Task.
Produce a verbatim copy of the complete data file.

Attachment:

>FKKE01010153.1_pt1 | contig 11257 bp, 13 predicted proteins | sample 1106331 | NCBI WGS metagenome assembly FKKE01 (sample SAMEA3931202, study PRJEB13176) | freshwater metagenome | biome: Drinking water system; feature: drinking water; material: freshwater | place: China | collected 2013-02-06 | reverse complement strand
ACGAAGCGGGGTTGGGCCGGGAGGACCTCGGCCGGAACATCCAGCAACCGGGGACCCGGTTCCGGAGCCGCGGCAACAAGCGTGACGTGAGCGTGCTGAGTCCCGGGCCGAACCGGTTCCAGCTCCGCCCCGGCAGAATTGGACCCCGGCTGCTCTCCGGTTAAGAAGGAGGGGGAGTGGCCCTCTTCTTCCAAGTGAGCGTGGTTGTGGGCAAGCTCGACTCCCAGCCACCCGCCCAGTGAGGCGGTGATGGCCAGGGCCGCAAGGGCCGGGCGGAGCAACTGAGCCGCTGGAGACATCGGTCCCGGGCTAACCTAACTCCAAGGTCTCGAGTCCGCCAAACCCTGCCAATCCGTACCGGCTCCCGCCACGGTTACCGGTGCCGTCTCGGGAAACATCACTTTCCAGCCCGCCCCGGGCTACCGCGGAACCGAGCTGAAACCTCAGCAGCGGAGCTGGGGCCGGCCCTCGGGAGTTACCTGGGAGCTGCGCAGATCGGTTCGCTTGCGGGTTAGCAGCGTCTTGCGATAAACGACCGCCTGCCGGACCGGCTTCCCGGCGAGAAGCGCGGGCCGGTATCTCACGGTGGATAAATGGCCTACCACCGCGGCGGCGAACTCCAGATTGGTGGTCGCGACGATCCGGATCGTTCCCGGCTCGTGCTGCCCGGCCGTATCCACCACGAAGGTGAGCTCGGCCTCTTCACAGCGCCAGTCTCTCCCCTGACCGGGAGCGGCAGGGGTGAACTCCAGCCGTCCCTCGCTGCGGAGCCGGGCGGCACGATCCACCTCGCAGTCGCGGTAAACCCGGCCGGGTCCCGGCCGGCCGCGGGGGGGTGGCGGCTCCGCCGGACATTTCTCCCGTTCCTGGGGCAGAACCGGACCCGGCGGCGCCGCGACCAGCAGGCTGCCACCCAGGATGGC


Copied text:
>FKKE01010153.1_pt1 | contig 11257 bp, 13 predicted proteins | sample 1106331 | NCBI WGS metagenome assembly FKKE01 (sample SAMEA3931202, study PRJEB13176) | freshwater metagenome | biome: Drinking water system; feature: drinking water; material: freshwater | place: China | collected 2013-02-06 | reverse complement strand
ACGAAGCGGGGTTGGGCCGGGAGGACCTCGGCCGGAACATCCAGCAACCGGGGACCCGGTTCCGGAGCCGCGGCAACAAGCGTGACGTGAGCGTGCTGAGTCCCGGGCCGAACCGGTTCCAGCTCCGCCCCGGCAGAATTGGACCCCGGCTGCTCTCCGGTTAAGAAGGAGGGGGAGTGGCCCTCTTCTTCCAAGTGAGCGTGGTTGTGGGCAAGCTCGACTCCCAGCCACCCGCCCAGTGAGGCGGTGATGGCCAGGGCCGCAAGGGCCGGGCGGAGCAACTGAGCCGCTGGAGACATCGGTCCCGGGCTAACCTAACTCCAAGGTCTCGAGTCCGCCAAACCCTGCCAATCCGTACCGGCTCCCGCCACGGTTACCGGTGCCGTCTCGGGAAACATCACTTTCCAGCCCGCCCCGGGCTACCGCGGAACCGAGCTGAAACCTCAGCAGCGGAGCTGGGGCCGGCCCTCGGGAGTTACCTGGGAGCTGCGCAGATCGGTTCGCTTGCGGGTTAGCAGCGTCTTGCGATAAACGACCGCCTGCCGGACCGGCTTCCCGGCGAGAAGCGCGGGCCGGTATCTCACGGTGGATAAATGGCCTACCACCGCGGCGGCGAACTCCAGATTGGTGGTCGCGACGATCCGGATCGTTCCCGGCTCGTGCTGCCCGGCCGTATCCACCACGAAGGTGAGCTCGGCCTCTTCACAGCGCCAGTCTCTCCCCTGACCGGGAGCGGCAGGGGTGAACTCCAGCCGTCCCTCGCTGCGGAGCCGGGCGGCACGATCCACCTCGCAGTCGCGGTAAACCCGGCCGGGTCCCGGCCGGCCGCGGGGGGGTGGCGGCTCCGCCGGACATTTCTCCCGTTCCTGGGGCAGAACCGGACCCGGCGGCGCCGCGACCAGCAGGCTGCCACCCAGGATGGC